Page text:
KABUL/ PUL-I-ALAM - An Afghan member of parliament was killed by a bomb planted near his residence in the capital Kabul on Sunday, the interior ministry said.

The device, hidden in an electrical box attached to a wall exploded as Shir Wali Wardak left his house, ministry spokesman Sediq Sediqqi said.

"It could either have been a bomb on a timer or one that was remotely detonated," Sediqqi said, adding that 11 people, including five of Wardak's bodyguards, were wounded in the blast.

No group immediately claimed responsibility.

The attack came hours after Taliban insurgents stormed a courthouse south of Kabul, killing at least seven people including a newly appointed appeals court head.

Taliban gunmen stormed the court complex in Pul-i-Alam, killing at least seven people in the insurgents' third so-called "revenge" attack for last month's execution of Taliban-linked prisoners.

The attack in Pul-i-Alam, capital of volatile Logar province, also left 23 prosecutors wounded as they were meeting to decide the fate of six newly arrested Taliban militants.

The head of the court Mohammad Akram Nejat was among those killed in the attack, which comes as the Taliban step up their annual spring offensive after naming a new leader late last month.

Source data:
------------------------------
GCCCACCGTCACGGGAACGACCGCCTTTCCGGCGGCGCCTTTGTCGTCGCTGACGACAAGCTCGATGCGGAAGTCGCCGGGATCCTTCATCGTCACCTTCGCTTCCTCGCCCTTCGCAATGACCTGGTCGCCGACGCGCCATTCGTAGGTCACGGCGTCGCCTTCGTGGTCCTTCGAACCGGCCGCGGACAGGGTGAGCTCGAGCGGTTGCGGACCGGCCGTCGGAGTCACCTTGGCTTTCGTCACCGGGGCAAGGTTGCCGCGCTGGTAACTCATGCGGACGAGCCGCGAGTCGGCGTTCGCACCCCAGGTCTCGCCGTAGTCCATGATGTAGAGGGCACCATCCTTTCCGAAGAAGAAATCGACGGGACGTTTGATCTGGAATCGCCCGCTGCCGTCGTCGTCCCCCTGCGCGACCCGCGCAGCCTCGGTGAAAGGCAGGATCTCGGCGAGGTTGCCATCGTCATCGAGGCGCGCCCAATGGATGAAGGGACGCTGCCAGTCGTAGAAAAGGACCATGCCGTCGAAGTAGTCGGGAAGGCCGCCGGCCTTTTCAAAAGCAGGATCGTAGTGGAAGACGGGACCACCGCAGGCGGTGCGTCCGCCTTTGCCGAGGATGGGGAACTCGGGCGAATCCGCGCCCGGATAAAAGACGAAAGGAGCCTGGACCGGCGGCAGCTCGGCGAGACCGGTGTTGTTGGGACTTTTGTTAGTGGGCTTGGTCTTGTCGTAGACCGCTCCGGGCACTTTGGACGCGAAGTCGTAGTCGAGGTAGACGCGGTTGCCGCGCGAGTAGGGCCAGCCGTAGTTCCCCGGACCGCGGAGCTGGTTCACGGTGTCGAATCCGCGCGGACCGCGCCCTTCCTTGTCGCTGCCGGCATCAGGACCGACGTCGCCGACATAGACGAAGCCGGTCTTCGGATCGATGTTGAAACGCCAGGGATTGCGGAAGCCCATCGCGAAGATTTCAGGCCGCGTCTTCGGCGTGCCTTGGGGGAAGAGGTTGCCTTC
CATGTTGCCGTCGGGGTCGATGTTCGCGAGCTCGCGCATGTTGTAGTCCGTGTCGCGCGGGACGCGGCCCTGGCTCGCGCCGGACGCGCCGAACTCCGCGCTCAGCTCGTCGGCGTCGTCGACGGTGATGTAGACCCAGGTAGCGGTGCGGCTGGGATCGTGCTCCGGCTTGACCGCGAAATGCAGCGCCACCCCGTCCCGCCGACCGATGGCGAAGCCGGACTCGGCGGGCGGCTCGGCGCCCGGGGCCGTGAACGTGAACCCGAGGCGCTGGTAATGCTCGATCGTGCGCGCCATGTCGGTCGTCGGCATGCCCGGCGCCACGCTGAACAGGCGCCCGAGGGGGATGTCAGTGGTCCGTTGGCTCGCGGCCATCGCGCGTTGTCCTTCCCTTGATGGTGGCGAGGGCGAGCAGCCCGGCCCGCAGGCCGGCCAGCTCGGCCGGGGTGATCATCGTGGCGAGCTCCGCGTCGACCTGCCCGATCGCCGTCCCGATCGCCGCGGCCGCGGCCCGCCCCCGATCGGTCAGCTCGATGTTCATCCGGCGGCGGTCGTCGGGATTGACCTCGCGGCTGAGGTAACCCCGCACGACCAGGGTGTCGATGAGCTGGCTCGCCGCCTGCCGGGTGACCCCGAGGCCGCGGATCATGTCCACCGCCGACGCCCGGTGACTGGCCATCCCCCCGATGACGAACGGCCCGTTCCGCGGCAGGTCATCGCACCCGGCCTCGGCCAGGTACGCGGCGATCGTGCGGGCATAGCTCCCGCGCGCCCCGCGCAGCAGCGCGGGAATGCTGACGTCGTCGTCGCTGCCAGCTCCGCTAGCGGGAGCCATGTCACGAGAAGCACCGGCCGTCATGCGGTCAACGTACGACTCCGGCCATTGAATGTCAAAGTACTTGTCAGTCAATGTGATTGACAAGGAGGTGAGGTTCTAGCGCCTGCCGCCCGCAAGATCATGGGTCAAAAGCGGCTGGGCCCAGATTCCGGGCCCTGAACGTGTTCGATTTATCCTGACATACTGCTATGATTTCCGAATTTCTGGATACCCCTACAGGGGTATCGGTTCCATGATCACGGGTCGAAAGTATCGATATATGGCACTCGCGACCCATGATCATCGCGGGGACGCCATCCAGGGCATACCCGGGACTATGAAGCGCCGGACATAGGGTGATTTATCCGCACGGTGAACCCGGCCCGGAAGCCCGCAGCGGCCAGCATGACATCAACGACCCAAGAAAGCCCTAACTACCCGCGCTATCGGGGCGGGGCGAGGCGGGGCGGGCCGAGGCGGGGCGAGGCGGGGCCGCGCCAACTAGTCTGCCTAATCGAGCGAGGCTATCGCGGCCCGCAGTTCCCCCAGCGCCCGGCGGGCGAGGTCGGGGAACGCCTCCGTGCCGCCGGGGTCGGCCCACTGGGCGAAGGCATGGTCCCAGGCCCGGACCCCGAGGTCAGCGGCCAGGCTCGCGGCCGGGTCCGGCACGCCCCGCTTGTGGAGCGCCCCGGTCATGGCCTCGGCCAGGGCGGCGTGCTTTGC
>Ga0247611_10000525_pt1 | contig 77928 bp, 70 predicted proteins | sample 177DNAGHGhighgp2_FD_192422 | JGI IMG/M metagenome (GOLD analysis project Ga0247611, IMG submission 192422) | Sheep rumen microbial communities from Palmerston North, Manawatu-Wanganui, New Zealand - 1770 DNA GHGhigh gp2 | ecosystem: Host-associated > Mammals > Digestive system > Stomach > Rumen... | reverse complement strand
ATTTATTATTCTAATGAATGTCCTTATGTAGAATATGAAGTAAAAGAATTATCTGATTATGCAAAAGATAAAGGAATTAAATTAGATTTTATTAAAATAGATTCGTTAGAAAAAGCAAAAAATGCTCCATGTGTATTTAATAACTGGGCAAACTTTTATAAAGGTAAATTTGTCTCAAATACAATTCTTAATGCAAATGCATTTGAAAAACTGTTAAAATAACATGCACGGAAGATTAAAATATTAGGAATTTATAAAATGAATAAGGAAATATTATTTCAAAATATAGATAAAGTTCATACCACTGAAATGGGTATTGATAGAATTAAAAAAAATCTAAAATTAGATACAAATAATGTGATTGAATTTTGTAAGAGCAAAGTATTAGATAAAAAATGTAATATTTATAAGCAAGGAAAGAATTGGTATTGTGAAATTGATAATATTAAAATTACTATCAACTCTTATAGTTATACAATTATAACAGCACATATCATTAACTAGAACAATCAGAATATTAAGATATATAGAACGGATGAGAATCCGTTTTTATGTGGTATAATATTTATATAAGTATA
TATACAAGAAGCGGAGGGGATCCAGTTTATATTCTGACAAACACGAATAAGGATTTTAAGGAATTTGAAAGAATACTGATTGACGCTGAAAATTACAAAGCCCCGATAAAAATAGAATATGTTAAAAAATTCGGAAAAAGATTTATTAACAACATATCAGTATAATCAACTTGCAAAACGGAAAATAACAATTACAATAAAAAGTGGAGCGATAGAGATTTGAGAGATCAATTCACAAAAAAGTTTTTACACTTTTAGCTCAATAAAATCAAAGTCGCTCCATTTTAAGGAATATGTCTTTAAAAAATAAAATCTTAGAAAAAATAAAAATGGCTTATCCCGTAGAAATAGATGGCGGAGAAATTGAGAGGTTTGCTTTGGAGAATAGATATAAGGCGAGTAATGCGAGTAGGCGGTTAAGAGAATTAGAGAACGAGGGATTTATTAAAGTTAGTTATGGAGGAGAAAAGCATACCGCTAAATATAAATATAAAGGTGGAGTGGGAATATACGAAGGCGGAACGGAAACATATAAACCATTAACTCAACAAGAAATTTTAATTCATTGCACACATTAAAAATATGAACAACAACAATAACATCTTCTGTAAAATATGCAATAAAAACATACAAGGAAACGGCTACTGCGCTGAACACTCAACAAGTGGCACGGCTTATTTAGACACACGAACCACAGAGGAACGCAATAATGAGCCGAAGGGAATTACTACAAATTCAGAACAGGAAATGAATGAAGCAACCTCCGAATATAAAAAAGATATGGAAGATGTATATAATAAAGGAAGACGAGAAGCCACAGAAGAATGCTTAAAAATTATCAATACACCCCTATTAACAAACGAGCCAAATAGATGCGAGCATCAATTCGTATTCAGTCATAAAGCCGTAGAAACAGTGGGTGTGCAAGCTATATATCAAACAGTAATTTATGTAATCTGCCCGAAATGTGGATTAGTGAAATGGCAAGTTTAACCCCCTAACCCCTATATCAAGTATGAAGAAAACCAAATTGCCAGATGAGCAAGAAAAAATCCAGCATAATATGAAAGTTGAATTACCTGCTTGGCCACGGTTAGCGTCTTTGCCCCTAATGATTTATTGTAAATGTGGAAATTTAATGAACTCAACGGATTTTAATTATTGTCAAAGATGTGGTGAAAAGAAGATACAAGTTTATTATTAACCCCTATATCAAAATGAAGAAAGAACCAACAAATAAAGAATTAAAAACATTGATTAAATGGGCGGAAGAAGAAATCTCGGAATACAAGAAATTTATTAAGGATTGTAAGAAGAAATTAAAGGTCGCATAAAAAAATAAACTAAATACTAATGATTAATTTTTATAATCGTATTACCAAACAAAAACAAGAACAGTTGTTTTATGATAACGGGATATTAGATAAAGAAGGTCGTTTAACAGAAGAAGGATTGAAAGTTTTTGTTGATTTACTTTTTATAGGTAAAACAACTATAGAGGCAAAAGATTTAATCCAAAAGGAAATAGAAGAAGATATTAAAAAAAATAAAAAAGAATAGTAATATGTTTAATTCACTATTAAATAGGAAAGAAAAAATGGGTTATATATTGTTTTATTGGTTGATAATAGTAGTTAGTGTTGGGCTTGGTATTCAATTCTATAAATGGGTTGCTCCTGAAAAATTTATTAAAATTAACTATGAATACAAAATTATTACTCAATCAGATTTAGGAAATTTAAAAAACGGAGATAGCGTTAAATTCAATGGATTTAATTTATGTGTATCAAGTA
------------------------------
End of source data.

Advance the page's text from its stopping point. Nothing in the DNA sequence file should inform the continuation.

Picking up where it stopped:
"Three gunmen wearing police uniform entered the court building and started shooting people," the provincial governor Mohammad Halim Fedayee told AFP.

"Unfortunately seven people were killed, including Mohammad Akram Nejat, the newly appointed head of the court."

Hasib Stanakzai, a member of Logar's provincial council, confirmed the death toll.

The Taliban said the attack was in retaliation for the execution of six Taliban-linked inmates in early May, part of President Ashraf Ghani's new hardline policy against the insurgents.

"The martyrdom attack was carried out in revenge for the execution of our mujahideen," Taliban spokesman Zabihullah Mujahid said on Twitter.

The UN Assistance Mission in Afghanistan (UNAMA) was quick to condemn the attack.

The head of the mission, Nicholas Haysom urged Afghan authorities "to do everything in their power to ensure adequate protection of judicial officials and other civilians seeking access to judicial institutions".

"Judicial officials and other civilians can never be considered combatants and thus should not be targeted," he said in a statement.